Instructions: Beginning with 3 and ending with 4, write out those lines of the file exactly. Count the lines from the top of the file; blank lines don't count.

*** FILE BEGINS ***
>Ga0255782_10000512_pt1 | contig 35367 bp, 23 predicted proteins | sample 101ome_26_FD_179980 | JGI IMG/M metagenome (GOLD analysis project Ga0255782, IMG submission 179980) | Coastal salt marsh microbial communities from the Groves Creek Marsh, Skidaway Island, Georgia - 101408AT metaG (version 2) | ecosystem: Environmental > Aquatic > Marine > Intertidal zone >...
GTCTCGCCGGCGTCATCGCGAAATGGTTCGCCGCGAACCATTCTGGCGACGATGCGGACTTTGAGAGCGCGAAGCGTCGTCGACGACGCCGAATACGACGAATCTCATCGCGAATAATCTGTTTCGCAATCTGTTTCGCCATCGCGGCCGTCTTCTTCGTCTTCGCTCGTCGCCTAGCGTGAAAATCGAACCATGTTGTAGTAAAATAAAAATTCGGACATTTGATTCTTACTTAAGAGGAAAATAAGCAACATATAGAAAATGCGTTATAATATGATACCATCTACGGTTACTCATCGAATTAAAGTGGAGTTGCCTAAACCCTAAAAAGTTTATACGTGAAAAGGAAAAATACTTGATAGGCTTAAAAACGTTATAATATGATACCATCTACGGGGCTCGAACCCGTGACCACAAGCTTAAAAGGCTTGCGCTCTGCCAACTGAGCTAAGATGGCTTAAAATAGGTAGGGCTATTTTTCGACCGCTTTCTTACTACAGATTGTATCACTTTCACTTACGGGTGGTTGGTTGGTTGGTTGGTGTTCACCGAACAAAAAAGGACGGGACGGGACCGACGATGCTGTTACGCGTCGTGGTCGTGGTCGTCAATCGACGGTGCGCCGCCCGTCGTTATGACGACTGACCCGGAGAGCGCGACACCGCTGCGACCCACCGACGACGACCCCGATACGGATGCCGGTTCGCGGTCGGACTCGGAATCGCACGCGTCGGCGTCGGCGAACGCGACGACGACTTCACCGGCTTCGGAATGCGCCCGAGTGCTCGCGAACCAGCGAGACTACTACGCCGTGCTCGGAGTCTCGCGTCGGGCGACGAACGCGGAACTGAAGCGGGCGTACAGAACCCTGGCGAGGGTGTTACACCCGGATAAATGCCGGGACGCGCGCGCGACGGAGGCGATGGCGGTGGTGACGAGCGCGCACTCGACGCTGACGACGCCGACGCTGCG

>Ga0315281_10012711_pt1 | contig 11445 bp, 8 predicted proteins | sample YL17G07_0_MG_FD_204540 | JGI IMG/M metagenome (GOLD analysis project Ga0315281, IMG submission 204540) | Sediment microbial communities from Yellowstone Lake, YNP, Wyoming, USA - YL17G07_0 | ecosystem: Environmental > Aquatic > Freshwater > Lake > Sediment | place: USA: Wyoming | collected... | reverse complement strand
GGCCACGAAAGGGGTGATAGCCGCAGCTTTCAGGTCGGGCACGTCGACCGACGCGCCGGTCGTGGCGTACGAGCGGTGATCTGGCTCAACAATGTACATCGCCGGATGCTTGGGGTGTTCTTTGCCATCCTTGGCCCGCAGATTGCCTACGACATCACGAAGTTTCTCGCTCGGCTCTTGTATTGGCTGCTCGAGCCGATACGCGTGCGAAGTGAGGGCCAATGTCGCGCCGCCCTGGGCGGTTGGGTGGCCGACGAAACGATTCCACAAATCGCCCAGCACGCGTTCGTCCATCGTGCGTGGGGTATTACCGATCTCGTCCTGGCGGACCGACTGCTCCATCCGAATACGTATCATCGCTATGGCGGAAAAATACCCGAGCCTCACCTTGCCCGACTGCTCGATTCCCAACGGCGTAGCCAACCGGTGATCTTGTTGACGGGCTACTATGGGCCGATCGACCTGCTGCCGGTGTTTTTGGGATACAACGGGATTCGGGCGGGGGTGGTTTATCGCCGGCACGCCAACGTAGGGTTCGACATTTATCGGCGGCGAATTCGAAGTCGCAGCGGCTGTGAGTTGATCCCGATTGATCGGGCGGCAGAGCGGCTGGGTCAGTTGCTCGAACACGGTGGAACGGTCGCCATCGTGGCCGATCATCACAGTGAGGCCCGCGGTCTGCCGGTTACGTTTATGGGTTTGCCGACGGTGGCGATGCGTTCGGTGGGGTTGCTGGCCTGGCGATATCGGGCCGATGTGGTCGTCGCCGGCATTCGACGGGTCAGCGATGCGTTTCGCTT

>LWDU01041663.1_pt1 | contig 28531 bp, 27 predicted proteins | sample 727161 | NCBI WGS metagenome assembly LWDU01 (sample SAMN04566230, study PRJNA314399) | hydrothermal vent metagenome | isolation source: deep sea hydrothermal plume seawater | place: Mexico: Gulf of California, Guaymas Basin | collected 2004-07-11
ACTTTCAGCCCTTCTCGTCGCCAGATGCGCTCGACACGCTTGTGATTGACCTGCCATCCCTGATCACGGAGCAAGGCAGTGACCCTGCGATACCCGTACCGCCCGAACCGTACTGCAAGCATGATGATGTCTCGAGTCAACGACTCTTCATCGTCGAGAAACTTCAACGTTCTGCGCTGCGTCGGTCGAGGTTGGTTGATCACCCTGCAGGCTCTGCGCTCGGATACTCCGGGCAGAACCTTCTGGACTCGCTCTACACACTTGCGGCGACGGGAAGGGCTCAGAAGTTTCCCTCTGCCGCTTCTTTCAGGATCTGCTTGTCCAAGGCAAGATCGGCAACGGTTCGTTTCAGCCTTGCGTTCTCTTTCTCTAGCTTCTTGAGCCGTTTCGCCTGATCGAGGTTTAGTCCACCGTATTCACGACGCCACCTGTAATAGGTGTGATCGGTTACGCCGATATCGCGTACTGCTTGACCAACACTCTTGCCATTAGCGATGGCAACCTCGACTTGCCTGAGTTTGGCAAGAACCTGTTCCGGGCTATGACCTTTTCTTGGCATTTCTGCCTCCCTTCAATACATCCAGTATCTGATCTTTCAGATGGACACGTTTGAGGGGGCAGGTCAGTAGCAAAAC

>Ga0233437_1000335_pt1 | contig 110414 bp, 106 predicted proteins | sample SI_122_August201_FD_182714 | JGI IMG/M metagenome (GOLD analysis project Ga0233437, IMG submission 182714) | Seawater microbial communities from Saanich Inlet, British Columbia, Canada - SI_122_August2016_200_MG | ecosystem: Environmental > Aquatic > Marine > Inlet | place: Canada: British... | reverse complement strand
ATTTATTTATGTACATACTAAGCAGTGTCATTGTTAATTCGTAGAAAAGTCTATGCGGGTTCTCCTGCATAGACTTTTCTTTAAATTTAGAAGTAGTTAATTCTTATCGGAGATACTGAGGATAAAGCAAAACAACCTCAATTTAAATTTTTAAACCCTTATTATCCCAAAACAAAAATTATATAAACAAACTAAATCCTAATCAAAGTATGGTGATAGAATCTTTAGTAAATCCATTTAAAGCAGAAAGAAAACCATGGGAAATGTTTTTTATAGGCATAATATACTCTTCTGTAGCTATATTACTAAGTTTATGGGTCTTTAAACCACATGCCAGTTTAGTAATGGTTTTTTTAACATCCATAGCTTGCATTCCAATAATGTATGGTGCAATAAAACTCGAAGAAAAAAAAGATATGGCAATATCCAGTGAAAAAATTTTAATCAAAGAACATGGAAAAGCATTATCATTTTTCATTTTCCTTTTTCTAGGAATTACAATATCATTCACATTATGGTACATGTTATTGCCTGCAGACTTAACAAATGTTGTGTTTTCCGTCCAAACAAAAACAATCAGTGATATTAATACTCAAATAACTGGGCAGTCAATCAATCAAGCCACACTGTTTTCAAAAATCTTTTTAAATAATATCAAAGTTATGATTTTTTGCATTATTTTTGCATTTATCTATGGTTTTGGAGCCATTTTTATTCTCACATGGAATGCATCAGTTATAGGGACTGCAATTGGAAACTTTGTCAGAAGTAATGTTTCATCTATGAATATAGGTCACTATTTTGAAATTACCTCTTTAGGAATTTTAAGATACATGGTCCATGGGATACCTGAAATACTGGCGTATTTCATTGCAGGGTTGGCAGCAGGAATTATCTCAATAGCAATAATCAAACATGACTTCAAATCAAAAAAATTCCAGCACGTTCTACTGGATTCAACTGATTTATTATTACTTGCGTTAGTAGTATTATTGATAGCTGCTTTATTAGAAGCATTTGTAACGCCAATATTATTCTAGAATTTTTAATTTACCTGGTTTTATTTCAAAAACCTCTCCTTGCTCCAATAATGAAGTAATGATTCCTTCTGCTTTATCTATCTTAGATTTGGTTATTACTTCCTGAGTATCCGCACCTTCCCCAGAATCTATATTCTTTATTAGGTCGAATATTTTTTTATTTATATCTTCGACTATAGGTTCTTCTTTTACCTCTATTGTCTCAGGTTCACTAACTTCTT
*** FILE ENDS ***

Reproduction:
>Ga0315281_10012711_pt1 | contig 11445 bp, 8 predicted proteins | sample YL17G07_0_MG_FD_204540 | JGI IMG/M metagenome (GOLD analysis project Ga0315281, IMG submission 204540) | Sediment microbial communities from Yellowstone Lake, YNP, Wyoming, USA - YL17G07_0 | ecosystem: Environmental > Aquatic > Freshwater > Lake > Sediment | place: USA: Wyoming | collected... | reverse complement strand
GGCCACGAAAGGGGTGATAGCCGCAGCTTTCAGGTCGGGCACGTCGACCGACGCGCCGGTCGTGGCGTACGAGCGGTGATCTGGCTCAACAATGTACATCGCCGGATGCTTGGGGTGTTCTTTGCCATCCTTGGCCCGCAGATTGCCTACGACATCACGAAGTTTCTCGCTCGGCTCTTGTATTGGCTGCTCGAGCCGATACGCGTGCGAAGTGAGGGCCAATGTCGCGCCGCCCTGGGCGGTTGGGTGGCCGACGAAACGATTCCACAAATCGCCCAGCACGCGTTCGTCCATCGTGCGTGGGGTATTACCGATCTCGTCCTGGCGGACCGACTGCTCCATCCGAATACGTATCATCGCTATGGCGGAAAAATACCCGAGCCTCACCTTGCCCGACTGCTCGATTCCCAACGGCGTAGCCAACCGGTGATCTTGTTGACGGGCTACTATGGGCCGATCGACCTGCTGCCGGTGTTTTTGGGATACAACGGGATTCGGGCGGGGGTGGTTTATCGCCGGCACGCCAACGTAGGGTTCGACATTTATCGGCGGCGAATTCGAAGTCGCAGCGGCTGTGAGTTGATCCCGATTGATCGGGCGGCAGAGCGGCTGGGTCAGTTGCTCGAACACGGTGGAACGGTCGCCATCGTGGCCGATCATCACAGTGAGGCCCGCGGTCTGCCGGTTACGTTTATGGGTTTGCCGACGGTGGCGATGCGTTCGGTGGGGTTGCTGGCCTGGCGATATCGGGCCGATGTGGTCGTCGCCGGCATTCGACGGGTCAGCGATGCGTTTCGCTT